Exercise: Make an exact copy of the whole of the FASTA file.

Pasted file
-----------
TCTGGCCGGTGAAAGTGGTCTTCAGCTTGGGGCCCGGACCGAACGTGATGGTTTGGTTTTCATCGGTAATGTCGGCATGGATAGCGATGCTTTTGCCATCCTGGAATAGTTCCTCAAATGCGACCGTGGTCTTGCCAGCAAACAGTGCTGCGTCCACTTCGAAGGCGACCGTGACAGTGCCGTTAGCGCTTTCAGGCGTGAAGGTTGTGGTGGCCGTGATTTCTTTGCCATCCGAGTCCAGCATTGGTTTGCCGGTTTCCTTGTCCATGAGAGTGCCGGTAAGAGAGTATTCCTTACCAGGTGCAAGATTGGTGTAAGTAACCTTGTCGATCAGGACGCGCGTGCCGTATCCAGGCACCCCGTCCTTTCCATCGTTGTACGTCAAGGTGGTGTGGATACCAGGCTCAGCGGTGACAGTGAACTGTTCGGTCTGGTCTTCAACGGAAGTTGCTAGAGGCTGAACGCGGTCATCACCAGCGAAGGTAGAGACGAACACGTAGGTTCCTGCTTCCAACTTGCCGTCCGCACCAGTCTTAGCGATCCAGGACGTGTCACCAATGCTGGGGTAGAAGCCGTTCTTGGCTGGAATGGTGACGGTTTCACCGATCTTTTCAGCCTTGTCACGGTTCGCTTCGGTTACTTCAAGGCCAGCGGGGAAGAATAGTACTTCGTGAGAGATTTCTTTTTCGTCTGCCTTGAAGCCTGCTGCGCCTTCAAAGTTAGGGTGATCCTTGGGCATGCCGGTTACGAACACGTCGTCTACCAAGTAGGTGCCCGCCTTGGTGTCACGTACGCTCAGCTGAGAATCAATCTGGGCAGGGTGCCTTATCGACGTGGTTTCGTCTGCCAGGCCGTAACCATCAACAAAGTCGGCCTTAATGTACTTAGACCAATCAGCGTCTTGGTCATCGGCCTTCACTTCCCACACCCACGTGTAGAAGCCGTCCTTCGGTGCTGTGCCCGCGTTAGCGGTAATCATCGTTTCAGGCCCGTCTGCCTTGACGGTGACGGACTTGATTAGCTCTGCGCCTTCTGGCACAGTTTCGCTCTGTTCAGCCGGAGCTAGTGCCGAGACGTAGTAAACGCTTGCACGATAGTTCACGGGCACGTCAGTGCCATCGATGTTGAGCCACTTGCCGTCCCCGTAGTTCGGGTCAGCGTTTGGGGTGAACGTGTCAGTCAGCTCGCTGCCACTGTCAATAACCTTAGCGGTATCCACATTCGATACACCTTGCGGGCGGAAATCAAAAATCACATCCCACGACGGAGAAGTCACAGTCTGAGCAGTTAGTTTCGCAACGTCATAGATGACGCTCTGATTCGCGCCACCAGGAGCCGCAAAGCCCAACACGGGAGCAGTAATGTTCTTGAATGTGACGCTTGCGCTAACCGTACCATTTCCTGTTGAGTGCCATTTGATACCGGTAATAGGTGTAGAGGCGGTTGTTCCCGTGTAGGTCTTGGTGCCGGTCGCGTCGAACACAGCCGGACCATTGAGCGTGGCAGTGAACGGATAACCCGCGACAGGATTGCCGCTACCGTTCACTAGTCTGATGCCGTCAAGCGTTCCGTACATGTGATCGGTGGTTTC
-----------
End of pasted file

TCTGGCCGGTGAAAGTGGTCTTCAGCTTGGGGCCCGGACCGAACGTGATGGTTTGGTTTTCATCGGTAATGTCGGCATGGATAGCGATGCTTTTGCCATCCTGGAATAGTTCCTCAAATGCGACCGTGGTCTTGCCAGCAAACAGTGCTGCGTCCACTTCGAAGGCGACCGTGACAGTGCCGTTAGCGCTTTCAGGCGTGAAGGTTGTGGTGGCCGTGATTTCTTTGCCATCCGAGTCCAGCATTGGTTTGCCGGTTTCCTTGTCCATGAGAGTGCCGGTAAGAGAGTATTCCTTACCAGGTGCAAGATTGGTGTAAGTAACCTTGTCGATCAGGACGCGCGTGCCGTATCCAGGCACCCCGTCCTTTCCATCGTTGTACGTCAAGGTGGTGTGGATACCAGGCTCAGCGGTGACAGTGAACTGTTCGGTCTGGTCTTCAACGGAAGTTGCTAGAGGCTGAACGCGGTCATCACCAGCGAAGGTAGAGACGAACACGTAGGTTCCTGCTTCCAACTTGCCGTCCGCACCAGTCTTAGCGATCCAGGACGTGTCACCAATGCTGGGGTAGAAGCCGTTCTTGGCTGGAATGGTGACGGTTTCACCGATCTTTTCAGCCTTGTCACGGTTCGCTTCGGTTACTTCAAGGCCAGCGGGGAAGAATAGTACTTCGTGAGAGATTTCTTTTTCGTCTGCCTTGAAGCCTGCTGCGCCTTCAAAGTTAGGGTGATCCTTGGGCATGCCGGTTACGAACACGTCGTCTACCAAGTAGGTGCCCGCCTTGGTGTCACGTACGCTCAGCTGAGAATCAATCTGGGCAGGGTGCCTTATCGACGTGGTTTCGTCTGCCAGGCCGTAACCATCAACAAAGTCGGCCTTAATGTACTTAGACCAATCAGCGTCTTGGTCATCGGCCTTCACTTCCCACACCCACGTGTAGAAGCCGTCCTTCGGTGCTGTGCCCGCGTTAGCGGTAATCATCGTTTCAGGCCCGTCTGCCTTGACGGTGACGGACTTGATTAGCTCTGCGCCTTCTGGCACAGTTTCGCTCTGTTCAGCCGGAGCTAGTGCCGAGACGTAGTAAACGCTTGCACGATAGTTCACGGGCACGTCAGTGCCATCGATGTTGAGCCACTTGCCGTCCCCGTAGTTCGGGTCAGCGTTTGGGGTGAACGTGTCAGTCAGCTCGCTGCCACTGTCAATAACCTTAGCGGTATCCACATTCGATACACCTTGCGGGCGGAAATCAAAAATCACATCCCACGACGGAGAAGTCACAGTCTGAGCAGTTAGTTTCGCAACGTCATAGATGACGCTCTGATTCGCGCCACCAGGAGCCGCAAAGCCCAACACGGGAGCAGTAATGTTCTTGAATGTGACGCTTGCGCTAACCGTACCATTTCCTGTTGAGTGCCATTTGATACCGGTAATAGGTGTAGAGGCGGTTGTTCCCGTGTAGGTCTTGGTGCCGGTCGCGTCGAACACAGCCGGACCATTGAGCGTGGCAGTGAACGGATAACCCGCGACAGGATTGCCGCTACCGTTCACTAGTCTGATGCCGTCAAGCGTTCCGTACATGTGATCGGTGGTTTC